My Uncle Bob had a deep voice and led Passover seders like the chazans of old, and I'm told there was an opera singer in the family, but don't know if that's myth or reality. I had a pink plastic radio in my room; my friends and I played jacks to the Beatles and Lovin' Spoonfuls. And who could forget the transistors we all brought to the beach, each blasting songs picked out by Cousin Brucie, Cousin Brucie, Cousin Bruuuuucie.
But my strongest memories of music have to be of my mother singing. She had a beautiful soprano voice and loved to sing. Hers was the voice that stood out in temple, even when the choir soloist was singing. Hers was the voice that interrupted my father as he began leading the seders. "Is it time for a song?" she asked. He voiced annoyance, but after a while he just gave in. It was who she was; it is who she is. It's something my brother and husband are now adjusting to as they lead the seder, and she interrupts: "Is it time for a song?"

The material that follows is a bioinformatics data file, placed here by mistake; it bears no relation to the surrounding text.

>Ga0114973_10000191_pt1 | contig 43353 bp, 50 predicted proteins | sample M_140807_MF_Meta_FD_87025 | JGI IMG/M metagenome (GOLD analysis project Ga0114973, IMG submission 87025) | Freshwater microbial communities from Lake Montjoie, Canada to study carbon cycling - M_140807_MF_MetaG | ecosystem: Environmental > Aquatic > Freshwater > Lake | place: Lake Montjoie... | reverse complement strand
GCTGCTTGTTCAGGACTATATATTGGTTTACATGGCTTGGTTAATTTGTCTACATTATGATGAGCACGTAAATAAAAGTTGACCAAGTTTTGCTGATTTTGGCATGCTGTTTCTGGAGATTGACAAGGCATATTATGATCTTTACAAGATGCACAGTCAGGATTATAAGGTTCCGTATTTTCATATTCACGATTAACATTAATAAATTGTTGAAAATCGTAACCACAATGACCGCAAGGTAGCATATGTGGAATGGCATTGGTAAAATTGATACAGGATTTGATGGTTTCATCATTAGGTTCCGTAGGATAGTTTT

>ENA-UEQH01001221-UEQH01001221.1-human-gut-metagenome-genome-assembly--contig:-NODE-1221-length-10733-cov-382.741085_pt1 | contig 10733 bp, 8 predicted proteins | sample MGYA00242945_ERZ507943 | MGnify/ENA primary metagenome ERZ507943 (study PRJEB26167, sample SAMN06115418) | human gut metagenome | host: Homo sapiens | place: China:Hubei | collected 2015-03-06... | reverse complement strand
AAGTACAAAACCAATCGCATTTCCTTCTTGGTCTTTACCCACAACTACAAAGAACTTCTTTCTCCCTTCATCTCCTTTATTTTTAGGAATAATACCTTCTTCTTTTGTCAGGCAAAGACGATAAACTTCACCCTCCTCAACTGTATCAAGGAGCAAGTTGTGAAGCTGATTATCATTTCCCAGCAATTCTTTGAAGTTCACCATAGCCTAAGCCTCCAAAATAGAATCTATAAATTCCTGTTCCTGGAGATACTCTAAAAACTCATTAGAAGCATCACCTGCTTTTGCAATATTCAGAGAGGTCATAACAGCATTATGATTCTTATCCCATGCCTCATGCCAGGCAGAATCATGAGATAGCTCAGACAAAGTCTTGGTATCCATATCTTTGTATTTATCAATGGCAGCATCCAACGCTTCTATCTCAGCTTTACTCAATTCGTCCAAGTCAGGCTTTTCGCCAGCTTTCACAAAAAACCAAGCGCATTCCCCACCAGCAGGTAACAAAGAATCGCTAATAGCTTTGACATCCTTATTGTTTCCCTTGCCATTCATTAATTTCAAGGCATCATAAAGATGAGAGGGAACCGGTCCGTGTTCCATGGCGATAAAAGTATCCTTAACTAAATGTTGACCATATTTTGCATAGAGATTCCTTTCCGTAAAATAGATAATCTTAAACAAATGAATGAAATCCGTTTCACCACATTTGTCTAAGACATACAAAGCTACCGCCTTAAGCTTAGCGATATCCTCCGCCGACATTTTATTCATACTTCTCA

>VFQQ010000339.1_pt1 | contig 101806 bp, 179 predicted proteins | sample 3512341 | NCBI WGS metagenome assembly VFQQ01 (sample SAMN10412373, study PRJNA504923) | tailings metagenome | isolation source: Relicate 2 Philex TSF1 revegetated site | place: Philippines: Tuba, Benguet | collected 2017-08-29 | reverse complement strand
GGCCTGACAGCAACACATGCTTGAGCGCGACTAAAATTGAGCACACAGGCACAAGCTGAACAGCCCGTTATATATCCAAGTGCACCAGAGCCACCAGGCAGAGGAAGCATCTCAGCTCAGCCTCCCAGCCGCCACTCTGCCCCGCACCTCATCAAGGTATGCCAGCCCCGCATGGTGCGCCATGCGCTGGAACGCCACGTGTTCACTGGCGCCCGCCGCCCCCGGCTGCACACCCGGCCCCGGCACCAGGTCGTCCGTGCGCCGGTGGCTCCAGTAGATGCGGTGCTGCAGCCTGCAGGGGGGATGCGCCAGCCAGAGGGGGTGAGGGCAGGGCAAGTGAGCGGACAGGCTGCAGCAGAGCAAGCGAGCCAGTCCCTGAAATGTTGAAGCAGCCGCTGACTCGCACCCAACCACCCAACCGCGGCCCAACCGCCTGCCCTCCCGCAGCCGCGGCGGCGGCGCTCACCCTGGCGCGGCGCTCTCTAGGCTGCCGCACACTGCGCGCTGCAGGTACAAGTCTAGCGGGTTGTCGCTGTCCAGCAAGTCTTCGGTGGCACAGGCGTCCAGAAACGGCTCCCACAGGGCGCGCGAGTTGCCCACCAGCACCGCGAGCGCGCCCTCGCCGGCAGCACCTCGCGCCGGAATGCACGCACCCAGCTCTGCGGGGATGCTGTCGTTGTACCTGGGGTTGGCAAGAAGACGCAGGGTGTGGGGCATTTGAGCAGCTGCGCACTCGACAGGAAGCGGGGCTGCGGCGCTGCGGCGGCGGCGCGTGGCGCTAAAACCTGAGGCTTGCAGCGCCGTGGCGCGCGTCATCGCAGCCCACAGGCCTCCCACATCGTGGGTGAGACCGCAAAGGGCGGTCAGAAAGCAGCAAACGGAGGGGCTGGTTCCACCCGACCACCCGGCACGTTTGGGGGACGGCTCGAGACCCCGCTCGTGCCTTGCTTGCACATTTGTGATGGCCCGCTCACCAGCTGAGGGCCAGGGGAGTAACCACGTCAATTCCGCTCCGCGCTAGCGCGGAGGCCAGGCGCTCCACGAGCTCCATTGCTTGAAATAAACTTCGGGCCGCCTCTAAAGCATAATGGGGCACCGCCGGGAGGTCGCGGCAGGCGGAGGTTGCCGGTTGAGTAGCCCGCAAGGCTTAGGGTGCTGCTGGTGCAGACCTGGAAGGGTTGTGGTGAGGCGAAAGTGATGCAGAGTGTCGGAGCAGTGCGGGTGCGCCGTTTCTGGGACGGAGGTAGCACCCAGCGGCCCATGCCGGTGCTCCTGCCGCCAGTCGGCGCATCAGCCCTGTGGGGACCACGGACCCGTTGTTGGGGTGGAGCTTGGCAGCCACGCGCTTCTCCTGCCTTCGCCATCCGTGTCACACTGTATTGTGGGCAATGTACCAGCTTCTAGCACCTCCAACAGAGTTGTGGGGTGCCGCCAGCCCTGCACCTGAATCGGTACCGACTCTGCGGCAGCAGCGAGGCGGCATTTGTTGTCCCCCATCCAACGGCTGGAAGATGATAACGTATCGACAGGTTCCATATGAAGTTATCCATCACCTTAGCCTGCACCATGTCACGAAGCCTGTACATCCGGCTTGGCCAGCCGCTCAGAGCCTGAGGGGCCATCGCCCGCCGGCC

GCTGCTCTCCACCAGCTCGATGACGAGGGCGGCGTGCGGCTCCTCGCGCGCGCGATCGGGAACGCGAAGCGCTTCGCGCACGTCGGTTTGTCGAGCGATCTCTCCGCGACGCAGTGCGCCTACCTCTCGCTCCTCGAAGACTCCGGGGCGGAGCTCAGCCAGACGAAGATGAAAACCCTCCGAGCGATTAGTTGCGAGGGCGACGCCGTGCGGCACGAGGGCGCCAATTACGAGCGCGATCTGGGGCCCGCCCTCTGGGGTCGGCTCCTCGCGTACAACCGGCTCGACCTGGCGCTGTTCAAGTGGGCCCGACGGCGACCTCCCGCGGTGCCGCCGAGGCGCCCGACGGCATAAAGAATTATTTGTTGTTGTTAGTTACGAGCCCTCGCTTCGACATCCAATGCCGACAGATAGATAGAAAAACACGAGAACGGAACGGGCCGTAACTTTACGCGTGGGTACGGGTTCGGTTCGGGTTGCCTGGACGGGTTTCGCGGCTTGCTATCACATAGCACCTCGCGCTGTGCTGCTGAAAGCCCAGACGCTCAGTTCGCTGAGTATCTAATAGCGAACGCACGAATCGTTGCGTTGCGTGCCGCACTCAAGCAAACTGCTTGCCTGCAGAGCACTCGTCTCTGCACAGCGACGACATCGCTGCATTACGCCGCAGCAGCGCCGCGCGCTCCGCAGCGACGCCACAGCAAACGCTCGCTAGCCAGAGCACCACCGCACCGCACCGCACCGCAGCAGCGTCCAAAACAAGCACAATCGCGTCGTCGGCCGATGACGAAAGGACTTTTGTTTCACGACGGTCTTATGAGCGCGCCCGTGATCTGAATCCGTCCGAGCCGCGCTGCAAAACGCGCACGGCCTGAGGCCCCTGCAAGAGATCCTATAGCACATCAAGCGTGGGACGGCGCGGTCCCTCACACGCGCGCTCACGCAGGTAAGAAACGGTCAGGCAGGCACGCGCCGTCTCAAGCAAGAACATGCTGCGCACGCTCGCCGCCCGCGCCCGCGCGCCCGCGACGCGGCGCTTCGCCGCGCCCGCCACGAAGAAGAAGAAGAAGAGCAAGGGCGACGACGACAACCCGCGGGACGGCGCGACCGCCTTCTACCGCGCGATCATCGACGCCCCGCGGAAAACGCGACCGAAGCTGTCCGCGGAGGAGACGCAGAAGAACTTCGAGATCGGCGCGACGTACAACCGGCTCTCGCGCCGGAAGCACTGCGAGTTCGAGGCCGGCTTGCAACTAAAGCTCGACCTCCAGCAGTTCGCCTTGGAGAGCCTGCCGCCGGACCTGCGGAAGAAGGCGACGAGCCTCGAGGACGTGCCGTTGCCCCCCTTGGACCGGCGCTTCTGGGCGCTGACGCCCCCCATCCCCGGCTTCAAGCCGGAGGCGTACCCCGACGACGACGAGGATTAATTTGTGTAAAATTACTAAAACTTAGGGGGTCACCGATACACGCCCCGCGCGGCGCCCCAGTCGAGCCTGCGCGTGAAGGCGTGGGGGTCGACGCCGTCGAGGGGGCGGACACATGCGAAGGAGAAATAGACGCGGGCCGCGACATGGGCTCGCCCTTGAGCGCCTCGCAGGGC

She still loves to sing, even if no longer in tune. I remember that on an eight-hour car ride to Maine, she managed to sing for three of them. You said a word, she had a song with that word in it, and promptly began to sing. If there is music in the air, she is singing along. If there is no music, she makes her own. And while the words to the songs are not all there, the music is still in her heart.
This past Valentine's Day she had a wonderful treat arranged by the president of her temple. Some volunteers from Sweet Adelines (they're the ones dressed in red; mom's in blue), came to the house, red rose in hand to serenade her with love songs. They sang two songs, which brought tears to her eyes, which brought tears to my eyes. She asked them to repeat them so she could join in; my brother arrived, and she asked them to sing again, so he could hear. It was very touching, but also very typical of my mother. Hear the music; embrace the music; be the music.
When I was a child, her bursting into song would make me run for cover; I've seen the underside of many a table. And I have to admit that there are times that I still cringe. But now that I am older and sing and dance to the music in the department stores (to the extreme embarrassment of my own daughter...Moooommm...), I get it. I understand the joy, the pleasure, the happiness when one is singing.
As I age, I want to remember to keep the songs in my head and in my heart. I want to keep singing, even though I'm off key and sound the best in the shower (TMI, Perri would say). I want my favorite songs playing, even if I know longer remember the words. I want to hear the music.